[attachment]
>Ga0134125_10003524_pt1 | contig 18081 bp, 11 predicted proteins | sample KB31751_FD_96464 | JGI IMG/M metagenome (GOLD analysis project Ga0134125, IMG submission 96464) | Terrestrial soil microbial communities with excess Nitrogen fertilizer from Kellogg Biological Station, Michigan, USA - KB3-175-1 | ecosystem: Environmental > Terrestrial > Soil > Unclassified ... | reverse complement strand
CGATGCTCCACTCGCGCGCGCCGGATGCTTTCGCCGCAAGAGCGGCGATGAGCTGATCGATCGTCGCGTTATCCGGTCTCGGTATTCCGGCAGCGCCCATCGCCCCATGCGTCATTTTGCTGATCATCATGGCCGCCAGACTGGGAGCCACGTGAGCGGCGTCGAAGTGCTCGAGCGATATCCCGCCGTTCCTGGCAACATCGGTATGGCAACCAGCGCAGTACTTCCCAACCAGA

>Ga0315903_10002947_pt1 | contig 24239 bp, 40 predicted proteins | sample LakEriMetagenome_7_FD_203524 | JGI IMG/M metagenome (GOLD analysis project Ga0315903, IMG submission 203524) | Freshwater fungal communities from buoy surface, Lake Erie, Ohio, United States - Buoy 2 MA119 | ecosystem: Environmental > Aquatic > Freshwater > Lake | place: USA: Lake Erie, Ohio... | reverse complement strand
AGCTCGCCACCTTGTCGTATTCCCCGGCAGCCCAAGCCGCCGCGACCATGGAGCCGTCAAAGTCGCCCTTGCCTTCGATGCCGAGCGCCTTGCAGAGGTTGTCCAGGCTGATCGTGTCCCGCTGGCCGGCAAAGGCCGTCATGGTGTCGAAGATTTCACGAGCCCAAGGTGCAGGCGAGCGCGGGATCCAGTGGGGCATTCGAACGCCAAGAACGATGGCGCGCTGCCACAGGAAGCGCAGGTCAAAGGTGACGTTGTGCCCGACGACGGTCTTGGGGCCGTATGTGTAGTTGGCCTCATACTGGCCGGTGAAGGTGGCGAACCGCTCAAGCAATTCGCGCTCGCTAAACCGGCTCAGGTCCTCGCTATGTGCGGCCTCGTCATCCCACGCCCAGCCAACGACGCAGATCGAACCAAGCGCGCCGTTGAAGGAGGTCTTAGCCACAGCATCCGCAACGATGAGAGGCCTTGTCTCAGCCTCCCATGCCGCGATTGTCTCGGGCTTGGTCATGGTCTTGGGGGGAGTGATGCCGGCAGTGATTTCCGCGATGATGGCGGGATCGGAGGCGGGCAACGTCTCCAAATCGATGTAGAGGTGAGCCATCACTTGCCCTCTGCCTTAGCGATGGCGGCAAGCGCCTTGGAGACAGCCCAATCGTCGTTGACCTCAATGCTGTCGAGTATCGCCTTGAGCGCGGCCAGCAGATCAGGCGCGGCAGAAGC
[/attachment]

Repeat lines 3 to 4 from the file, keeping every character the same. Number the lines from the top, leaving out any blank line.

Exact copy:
>Ga0315903_10002947_pt1 | contig 24239 bp, 40 predicted proteins | sample LakEriMetagenome_7_FD_203524 | JGI IMG/M metagenome (GOLD analysis project Ga0315903, IMG submission 203524) | Freshwater fungal communities from buoy surface, Lake Erie, Ohio, United States - Buoy 2 MA119 | ecosystem: Environmental > Aquatic > Freshwater > Lake | place: USA: Lake Erie, Ohio... | reverse complement strand
AGCTCGCCACCTTGTCGTATTCCCCGGCAGCCCAAGCCGCCGCGACCATGGAGCCGTCAAAGTCGCCCTTGCCTTCGATGCCGAGCGCCTTGCAGAGGTTGTCCAGGCTGATCGTGTCCCGCTGGCCGGCAAAGGCCGTCATGGTGTCGAAGATTTCACGAGCCCAAGGTGCAGGCGAGCGCGGGATCCAGTGGGGCATTCGAACGCCAAGAACGATGGCGCGCTGCCACAGGAAGCGCAGGTCAAAGGTGACGTTGTGCCCGACGACGGTCTTGGGGCCGTATGTGTAGTTGGCCTCATACTGGCCGGTGAAGGTGGCGAACCGCTCAAGCAATTCGCGCTCGCTAAACCGGCTCAGGTCCTCGCTATGTGCGGCCTCGTCATCCCACGCCCAGCCAACGACGCAGATCGAACCAAGCGCGCCGTTGAAGGAGGTCTTAGCCACAGCATCCGCAACGATGAGAGGCCTTGTCTCAGCCTCCCATGCCGCGATTGTCTCGGGCTTGGTCATGGTCTTGGGGGGAGTGATGCCGGCAGTGATTTCCGCGATGATGGCGGGATCGGAGGCGGGCAACGTCTCCAAATCGATGTAGAGGTGAGCCATCACTTGCCCTCTGCCTTAGCGATGGCGGCAAGCGCCTTGGAGACAGCCCAATCGTCGTTGACCTCAATGCTGTCGAGTATCGCCTTGAGCGCGGCCAGCAGATCAGGCGCGGCAGAAGC